36 Hours in Dublin

Sometimes 36 hours is all you've got for a weekend break. Is it difficult? Maybe a little bit. Is it doable? Definitely!

I've always been a big fan of condensed travel-guides- from the "New York Times 36 Hours In..." series to Anthony Bourdain's TV Show "The Layover." Something about the challenge of fitting all of your sightseeing into a short period of time has always been attractive to me.

And maybe that's because weekend trips are really what's most realistic for me. Time-wise, weekends away are best because I don't have to sacrifice any lectures, tutorials, or meetings. And money-wise, taking two days for a trip means you only have to pay for one night in a hotel! I'd say it's a win-win.

Over the summer, Ryanair was having a very premature sale that was meant to celebrate the UK staying in the EU. Of course we all know how that went, but Ben and I were still able to reap the rewards of their sale, picking up some dirt cheap flights to Dublin. Fast forward to October, and we were zooming off to the airport early on a Saturday morning to start our mini-holiday. 

As far as accommodation in Dublin goes, it was not nearly as cheap as we thought it would be. They have a wide range of hostels and hotels available, but if you're used to the hostel prices on continental Europe, then you're in for a rude awakening. A standard hostel in a dorm will probably put you back about 25-30 per night. If you stay on the North side, you might be able to get a better deal (as it's less central to the main sights). 

We stayed at the MEC hostel on the North side of Dublin. Once a large townhouse, the MEC hostel is located on a quaint, residential street that is almost always quiet despite it being around the corner from the main road. Upon arriving in Dublin (we took the airport bus for 10 return), we dumped our bags at the hostel- that is, after I had properly marveled at the beautiful foliage surrounding the nearby buildings #instagramgoals.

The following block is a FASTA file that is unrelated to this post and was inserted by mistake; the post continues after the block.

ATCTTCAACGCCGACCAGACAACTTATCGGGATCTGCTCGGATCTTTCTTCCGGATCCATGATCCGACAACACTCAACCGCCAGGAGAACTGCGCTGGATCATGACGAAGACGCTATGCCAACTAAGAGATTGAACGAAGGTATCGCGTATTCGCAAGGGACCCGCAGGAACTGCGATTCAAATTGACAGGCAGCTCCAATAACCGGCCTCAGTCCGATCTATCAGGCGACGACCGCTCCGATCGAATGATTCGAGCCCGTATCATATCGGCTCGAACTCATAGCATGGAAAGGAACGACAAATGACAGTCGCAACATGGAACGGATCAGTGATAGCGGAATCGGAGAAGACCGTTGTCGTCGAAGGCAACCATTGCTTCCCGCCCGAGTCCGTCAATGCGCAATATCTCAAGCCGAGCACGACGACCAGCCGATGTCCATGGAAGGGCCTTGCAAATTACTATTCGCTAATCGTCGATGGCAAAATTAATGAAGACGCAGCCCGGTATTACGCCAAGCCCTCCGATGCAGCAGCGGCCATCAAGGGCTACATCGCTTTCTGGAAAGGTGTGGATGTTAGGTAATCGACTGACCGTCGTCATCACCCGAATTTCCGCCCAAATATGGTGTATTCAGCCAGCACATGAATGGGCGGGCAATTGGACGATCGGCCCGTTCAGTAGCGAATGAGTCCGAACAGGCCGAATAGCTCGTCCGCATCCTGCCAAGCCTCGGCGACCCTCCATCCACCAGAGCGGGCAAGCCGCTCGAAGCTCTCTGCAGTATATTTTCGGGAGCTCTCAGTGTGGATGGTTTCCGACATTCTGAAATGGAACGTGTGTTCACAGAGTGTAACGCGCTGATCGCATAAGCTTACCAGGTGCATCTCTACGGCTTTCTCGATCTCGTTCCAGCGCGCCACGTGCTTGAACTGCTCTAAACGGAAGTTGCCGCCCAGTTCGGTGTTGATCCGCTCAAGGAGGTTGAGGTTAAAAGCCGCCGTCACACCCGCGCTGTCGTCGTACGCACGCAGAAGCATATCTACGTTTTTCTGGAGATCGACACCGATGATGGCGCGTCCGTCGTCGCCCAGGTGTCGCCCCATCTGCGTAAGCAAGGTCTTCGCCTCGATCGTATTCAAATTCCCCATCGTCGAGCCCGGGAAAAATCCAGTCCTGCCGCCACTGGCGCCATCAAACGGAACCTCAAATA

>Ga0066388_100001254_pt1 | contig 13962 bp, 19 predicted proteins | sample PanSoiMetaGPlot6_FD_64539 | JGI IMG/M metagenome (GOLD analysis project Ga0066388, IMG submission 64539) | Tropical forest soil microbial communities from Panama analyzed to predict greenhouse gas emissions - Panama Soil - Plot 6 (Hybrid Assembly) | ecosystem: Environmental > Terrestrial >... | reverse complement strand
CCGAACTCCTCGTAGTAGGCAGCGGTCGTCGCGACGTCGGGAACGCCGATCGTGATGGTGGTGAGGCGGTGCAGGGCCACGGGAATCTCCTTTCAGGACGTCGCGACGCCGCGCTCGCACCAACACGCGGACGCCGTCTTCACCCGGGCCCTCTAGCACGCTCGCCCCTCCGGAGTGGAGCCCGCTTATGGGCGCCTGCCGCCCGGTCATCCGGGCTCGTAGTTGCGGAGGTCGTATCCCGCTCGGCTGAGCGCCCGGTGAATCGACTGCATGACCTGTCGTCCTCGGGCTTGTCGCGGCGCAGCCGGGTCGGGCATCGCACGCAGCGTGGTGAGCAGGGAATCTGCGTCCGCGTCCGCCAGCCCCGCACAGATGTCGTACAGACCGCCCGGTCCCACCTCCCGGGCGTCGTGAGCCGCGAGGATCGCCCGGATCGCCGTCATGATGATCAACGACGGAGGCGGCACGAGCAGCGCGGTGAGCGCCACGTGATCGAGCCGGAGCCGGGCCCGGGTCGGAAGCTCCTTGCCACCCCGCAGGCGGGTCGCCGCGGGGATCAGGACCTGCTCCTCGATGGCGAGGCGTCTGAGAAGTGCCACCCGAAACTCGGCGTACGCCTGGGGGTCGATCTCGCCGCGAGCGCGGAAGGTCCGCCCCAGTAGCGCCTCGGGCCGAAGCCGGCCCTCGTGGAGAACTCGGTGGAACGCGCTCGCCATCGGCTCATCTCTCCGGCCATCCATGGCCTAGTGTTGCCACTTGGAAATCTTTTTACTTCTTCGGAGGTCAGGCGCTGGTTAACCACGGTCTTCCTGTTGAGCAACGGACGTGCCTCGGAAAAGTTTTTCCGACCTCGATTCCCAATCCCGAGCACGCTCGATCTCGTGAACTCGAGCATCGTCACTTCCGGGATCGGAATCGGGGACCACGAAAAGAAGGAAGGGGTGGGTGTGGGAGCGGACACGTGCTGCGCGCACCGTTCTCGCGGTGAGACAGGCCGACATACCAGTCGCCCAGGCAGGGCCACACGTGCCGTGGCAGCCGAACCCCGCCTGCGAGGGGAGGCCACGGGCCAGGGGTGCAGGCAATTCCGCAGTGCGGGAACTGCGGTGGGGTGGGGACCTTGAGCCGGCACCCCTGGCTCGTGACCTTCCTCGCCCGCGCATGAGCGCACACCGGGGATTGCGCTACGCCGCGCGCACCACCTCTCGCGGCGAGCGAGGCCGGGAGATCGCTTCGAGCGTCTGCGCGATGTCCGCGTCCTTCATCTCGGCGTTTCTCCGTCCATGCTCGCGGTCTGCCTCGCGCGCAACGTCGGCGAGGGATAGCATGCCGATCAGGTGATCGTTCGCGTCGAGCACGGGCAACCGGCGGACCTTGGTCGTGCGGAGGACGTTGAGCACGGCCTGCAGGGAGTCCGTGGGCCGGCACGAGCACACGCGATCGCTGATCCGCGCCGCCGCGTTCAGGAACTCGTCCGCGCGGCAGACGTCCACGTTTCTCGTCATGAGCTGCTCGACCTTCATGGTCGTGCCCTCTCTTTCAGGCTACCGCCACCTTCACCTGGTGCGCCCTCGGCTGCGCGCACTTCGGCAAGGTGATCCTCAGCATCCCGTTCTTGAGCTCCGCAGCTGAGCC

Eager to explore the city, we wandered around the North Side before meeting our guide at the Spire to start on a free walking tour. It's easy to get caught up in the hordes of tour-guides offering tours (usually for money but sometimes free of charge), but do your research beforehand to find one that's right for you. I'm a strong supporter of free walking tours because they're largely tips-based meaning the guides work really hard to give you a good experience. Plus, the guides are usually locals themselves who truly love their city (I did one in Venice as well as Barcelona and have never been disappointed!). 

Our guide, James, was everything you could ever want in a tour guide- witty, friendly, and hugely knowledgeable. While 3 hours might seem like a long time, the tour flies by as James takes you around the sights. From the Trinity College Campus to Dublin Castle to St. Patrick's Cathedral, James kept us engaged and entertained with his many tongue-in-cheek Irish accents. He also provided us with some helpful tips on where to go and where to avoid (long story short: avoid Temple Bar at night- they'll charge you €9 for a pint!) 

After hours on our feet, Ben and I were starving and ready to eat just about anything in sight. On this trip, we weren't too concerned with seeking out "authentic" Irish pubs and restaurants, as the cuisine is quite similar to that in Edinburgh. Instead, we were on the hunt for cheap, student-friendly food. We found just that at Pablo Picante in Temple Bar, which serves up hefty burritos that will fill you up for just €6.50 with a student card. You'll find a smattering of these burrito bars around Dublin, so keep your eyes peeled. Though you won't be able to miss it with signage like this: